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I mostly see job ads whit the title "Junior Software Developer (m/w)". I speak German and thus the thing between the brackets stands for "male"/"female". I don't know whether this also applies to other countries but in Germany at least this is absolutely the common case.

Why is this done? I mean it's not like someone would be surprised that a software developer can be female or male (in fact it's even illegal to exclude a specific gender from the hiring process).


Examples

StackOverflow:

StackOverflow mw

Heise.de (a German magazine):

Heise

t3n.de (also a German magazine):

t3n

  • @TheWanderingDevManager Yep :) Thanks. However, the accepted answer doesn't really address the question. I mean, okay, language and stuff. Still, nobody would ever assume that a job is only for a specific gender. – WorksOdd Aug 24 '16 at 12:51
  • @WorksOdd Another variant is "EntwicklerIn", where the capalized suffix is presumably to imply either gender. However, even that is probably not explicit enough. Explicit is better in this case, which is probably why it became common practice. It's like saying "his/her" etc. in English. Because if you say "his", then someone, somewhere, might assume you mean only male persons. – Brandin Aug 24 '16 at 12:54
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    @WorksOdd - still a duplicate, even if the answer isn't good enough. – The Wandering Dev Manager Aug 24 '16 at 13:13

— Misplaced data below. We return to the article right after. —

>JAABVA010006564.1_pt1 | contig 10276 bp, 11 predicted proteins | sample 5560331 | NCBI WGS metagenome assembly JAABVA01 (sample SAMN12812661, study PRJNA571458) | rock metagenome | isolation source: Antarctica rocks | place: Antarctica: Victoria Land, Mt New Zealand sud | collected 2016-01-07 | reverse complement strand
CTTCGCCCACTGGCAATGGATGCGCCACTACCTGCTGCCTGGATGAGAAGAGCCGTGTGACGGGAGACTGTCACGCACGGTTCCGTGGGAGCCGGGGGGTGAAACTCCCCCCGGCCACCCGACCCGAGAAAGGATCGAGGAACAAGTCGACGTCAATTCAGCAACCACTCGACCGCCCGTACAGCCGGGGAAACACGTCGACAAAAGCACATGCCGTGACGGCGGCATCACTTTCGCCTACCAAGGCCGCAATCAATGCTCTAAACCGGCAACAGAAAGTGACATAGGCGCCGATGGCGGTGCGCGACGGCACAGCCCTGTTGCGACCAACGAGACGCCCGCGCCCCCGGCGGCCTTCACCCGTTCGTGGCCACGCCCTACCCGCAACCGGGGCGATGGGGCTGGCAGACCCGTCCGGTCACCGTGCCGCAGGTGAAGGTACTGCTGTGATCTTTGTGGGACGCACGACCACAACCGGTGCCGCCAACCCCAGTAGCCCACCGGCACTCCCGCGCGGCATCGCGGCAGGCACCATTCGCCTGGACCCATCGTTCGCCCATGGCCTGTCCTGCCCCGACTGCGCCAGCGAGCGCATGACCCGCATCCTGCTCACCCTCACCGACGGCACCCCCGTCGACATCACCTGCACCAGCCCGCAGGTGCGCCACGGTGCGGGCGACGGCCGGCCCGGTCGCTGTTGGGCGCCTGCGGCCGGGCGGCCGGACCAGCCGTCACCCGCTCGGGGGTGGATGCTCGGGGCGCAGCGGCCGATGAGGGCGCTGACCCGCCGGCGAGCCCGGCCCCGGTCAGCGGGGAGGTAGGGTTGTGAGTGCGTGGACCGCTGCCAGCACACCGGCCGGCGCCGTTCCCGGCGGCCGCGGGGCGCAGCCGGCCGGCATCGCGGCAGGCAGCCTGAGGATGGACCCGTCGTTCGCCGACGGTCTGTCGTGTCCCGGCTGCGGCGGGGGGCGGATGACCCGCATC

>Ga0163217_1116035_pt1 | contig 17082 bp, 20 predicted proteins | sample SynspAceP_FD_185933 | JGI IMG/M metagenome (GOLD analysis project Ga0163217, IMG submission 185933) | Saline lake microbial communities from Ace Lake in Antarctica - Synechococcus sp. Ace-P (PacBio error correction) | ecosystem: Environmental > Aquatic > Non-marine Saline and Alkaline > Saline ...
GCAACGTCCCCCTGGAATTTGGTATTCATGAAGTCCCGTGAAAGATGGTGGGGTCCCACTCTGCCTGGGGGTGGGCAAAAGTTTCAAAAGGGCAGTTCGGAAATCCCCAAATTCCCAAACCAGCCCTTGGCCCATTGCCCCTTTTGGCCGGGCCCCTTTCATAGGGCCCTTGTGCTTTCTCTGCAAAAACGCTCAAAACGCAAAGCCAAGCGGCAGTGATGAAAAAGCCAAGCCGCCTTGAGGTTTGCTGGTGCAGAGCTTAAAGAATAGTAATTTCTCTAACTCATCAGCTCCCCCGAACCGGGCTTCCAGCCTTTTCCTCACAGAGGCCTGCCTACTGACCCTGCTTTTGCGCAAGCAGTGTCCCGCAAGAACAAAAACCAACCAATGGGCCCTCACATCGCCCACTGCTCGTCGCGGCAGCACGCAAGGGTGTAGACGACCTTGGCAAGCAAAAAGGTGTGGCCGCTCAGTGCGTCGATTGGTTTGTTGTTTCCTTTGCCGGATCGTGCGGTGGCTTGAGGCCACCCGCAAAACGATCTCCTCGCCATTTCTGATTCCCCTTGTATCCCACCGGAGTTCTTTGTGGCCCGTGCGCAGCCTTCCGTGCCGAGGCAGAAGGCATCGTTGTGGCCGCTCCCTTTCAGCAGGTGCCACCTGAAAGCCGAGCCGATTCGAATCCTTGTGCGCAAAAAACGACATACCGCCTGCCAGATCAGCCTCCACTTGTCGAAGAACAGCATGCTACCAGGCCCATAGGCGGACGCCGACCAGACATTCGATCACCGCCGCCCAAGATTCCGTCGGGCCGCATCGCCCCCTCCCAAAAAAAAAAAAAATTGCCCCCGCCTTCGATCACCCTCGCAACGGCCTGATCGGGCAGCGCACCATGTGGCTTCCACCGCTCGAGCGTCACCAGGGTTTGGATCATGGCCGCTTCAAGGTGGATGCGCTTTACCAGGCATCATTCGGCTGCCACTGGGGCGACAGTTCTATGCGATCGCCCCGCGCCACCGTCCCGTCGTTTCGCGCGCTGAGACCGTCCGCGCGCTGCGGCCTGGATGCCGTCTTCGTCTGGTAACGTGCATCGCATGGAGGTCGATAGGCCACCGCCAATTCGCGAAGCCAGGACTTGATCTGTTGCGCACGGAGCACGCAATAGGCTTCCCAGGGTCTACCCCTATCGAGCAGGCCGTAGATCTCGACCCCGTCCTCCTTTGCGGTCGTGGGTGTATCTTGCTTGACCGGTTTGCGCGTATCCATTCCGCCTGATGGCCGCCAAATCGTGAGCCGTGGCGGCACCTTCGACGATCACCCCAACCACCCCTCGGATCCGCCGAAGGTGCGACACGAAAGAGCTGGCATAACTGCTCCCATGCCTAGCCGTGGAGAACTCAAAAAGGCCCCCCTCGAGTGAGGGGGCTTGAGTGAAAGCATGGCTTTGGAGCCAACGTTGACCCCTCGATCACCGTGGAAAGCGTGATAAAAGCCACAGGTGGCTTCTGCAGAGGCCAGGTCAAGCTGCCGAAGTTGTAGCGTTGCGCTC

• @TheWanderingDevManager Yep, absolutely agree. Didn't want to contest that. – WorksOdd Aug 24 '16 at 13:26
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    @WorksOdd, in my youth most jobs were assumed to be only for one sex and they advertised them in separate sections. There are still plenty of people who would never consider interviewing or hiring a woman for a "man'"s job like software development. – HLGEM Aug 24 '16 at 13:29
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Yes, gender discrimination is illegal in many (all?) countries throughout the EU, including Germany.

The reason why companies still include the language is because there are people out there who actively look for mistakes that can be used for compensation litigation - you could refer to them as "discrimination litigation trolls".

If, for example, a company left out the "(m/w)" and used "Entwickler" (male form) in the title, the job ad is suddenly prejudicial to females and thus could be the basis for a gender discrimination suit.

It's just safer for companies to continue using "(m/w)" to avoid the possibility of that kind of litigation.

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